To make the gun work, they had added grooves in the chamber, so that some of the gas would press on the exterior of the case to release it. The main fault of the CETME rifle is that as soon as the climate gets moist, firing the gun without immediately cleaning it results in sticky cases. This design of the roller locking system is only good for lightly-powered ammunition. We had a very fortunate thing happen; the Germans had improved the gun enough so that it functioned, but later on I learned that Heckler & Koch had a trick up their sleeves. All of the guns were tested, and they had seven different-sized sets of rollers, so that if there was a problem they would put other rollers on the locking mechanism. They would change the rollers until everything worked properly!
SAR: Very pragmatic from the point of view of a demonstrator. What year was that?
Visser: 1958 as I remember. Because the Germans had changed the rollers and had gotten the first order for 400,000 rifles, the whole world wanted the CETME rifle in the form of the G3. They had to say no to worldwide orders, because they didn’t have the rights to sell outside of Spain, Portugal and Germany, I did! We did have plans to make the rifle outside of Spain, but I stopped those plans because I felt the design was not good. I got a call from Bonn, it was my good friend from the Ministry who said, “Henk, we cannot have this. Here we are, a great nation, and we cannot sell our own rifle. I’ll offer you a deal: I know you want to make 20mm ammo for those thousand Starfighters we have bought.” They were so far back, they bought 1,000 Starfighters and they didn’t know what gun was in it! He said, “You’ll get 33% of all orders for 20mm ammo if you relinquish the rights to sell the CETME rifle.” I said, “OK.” He immediately went and got his secretary to type up a document saying that I would forever get 33% of all the 20mm orders for the Germans. ANY 20mm ammo. It saved our neck. It was one of the best days of my life…I didn’t realize it at the time, but that was the end of our CETME involvement.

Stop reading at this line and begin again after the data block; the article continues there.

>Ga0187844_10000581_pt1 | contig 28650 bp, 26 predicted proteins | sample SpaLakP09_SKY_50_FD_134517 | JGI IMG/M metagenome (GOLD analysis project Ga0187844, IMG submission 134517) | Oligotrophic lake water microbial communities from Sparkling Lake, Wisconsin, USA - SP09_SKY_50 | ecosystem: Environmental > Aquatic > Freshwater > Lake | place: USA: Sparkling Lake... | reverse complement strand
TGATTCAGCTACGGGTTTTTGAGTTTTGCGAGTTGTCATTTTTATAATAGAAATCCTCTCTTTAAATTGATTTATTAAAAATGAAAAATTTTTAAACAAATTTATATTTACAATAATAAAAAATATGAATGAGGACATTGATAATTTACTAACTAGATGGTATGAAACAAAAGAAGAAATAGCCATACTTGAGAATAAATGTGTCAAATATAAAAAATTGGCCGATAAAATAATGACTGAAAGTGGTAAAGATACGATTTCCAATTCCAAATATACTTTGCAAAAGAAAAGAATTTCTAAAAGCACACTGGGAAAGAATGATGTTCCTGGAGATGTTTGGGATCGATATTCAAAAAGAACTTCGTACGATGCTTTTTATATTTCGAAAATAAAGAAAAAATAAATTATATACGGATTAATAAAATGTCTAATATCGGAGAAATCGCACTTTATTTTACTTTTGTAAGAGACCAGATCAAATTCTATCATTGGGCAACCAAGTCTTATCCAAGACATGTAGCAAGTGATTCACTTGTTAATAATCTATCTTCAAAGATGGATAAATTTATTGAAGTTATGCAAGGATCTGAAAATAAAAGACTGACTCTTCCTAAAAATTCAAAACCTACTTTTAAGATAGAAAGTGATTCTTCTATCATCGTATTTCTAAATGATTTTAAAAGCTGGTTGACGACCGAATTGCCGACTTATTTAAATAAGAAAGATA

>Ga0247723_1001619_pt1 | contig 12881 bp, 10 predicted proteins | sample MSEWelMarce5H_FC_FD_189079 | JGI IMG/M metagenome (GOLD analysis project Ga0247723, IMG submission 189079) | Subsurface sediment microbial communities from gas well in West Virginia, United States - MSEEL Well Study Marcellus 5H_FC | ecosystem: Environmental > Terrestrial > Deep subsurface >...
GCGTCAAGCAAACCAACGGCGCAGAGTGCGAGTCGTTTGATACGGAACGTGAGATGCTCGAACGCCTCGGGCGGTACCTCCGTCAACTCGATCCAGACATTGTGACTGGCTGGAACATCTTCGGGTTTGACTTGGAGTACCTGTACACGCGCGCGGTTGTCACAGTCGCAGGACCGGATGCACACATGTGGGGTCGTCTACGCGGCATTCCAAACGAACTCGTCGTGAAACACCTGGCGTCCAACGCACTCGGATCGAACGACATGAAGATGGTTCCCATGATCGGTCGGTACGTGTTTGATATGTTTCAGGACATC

SAR: You were the link between CETME and Heckler & Koch?
Visser: Partly, yes. Heckler & Koch were not big shots. Their company wasn’t large enough at that time to make the big deals. They grew because of all these orders that came in from everywhere. Later they designed many important weapon systems. It was really something to see.
SAR: Henk, I would like to come back to the rifle design programs in more depth, later. If you share your experience as a collector with our readers, I am sure they would be interested. This may seem somewhat insensitive, but to obtain your collection must have cost a fortune; far above the income of a young Dutch boy who was on the Nazi death row.
Visser: Yeah, that’s about right. I have been very fortunate in my business decisions and made some very nice commissions. We can come back to that business later.
SAR: So, what was your passion?
Visser: Collecting guns. Well…really the military guns. That was the start, anything military I could get. Later it was the Dutch firearms and I sold my military collection to Bonn, it was the beginning of the museum they have now in Koblenz. 849 of my guns are still there – even my Gatling gun – the beautiful brand-new Gatling gun with the carriage and the ammunition car.
SAR: What was the Gatling, a British one?
Visser: No, an American one. The Colt 1883 model with the jacket around the barrel, and the tripod. One day in a military base, somewhere in America, near Picatinny I believe, a sergeant was cleaning up the attic, and he found this Gatling gun. It was brand new but completely taken apart, no one had ever looked at it. He went to his Colonel who said to get rid of it. And there, magically, was Val! (laughs) And who do you think bought it on the spot?
SAR:(Dolf) Yes, Val would certainly have been there! (We are discussing the late Val Forgette of Navy Arms, another international arms dealer of the good old days.)
Visser: I knew Val very well and he sold the gun to me. Very cheap, I might add. It was really a big affair, and when I left NWM they wanted to take it, but instead I sold it to Bonn, and the Gatling is in their museum today. Two of the magazines disappeared, it is sad that there are always people in museums stealing things. There were many rare guns in the military collection. One that I thought was very rare was a 7.62 NATO Gatling gun from GE. I was the only private guy in the world who had a brand-new one.
SAR: Gatling Gun, you mean an M134 Minigun?
Visser: Yes, I got it out of Vietnam…I had so much stuff there….I was working for Dutch intelligence at the time, so they arranged for a Shell tanker to haul all the stuff I had gotten to Singapore. I had 10 RPG-7 anti-tank launchers, with 200 rounds of HE grenades. The Dutch and the Germans wanted to test them.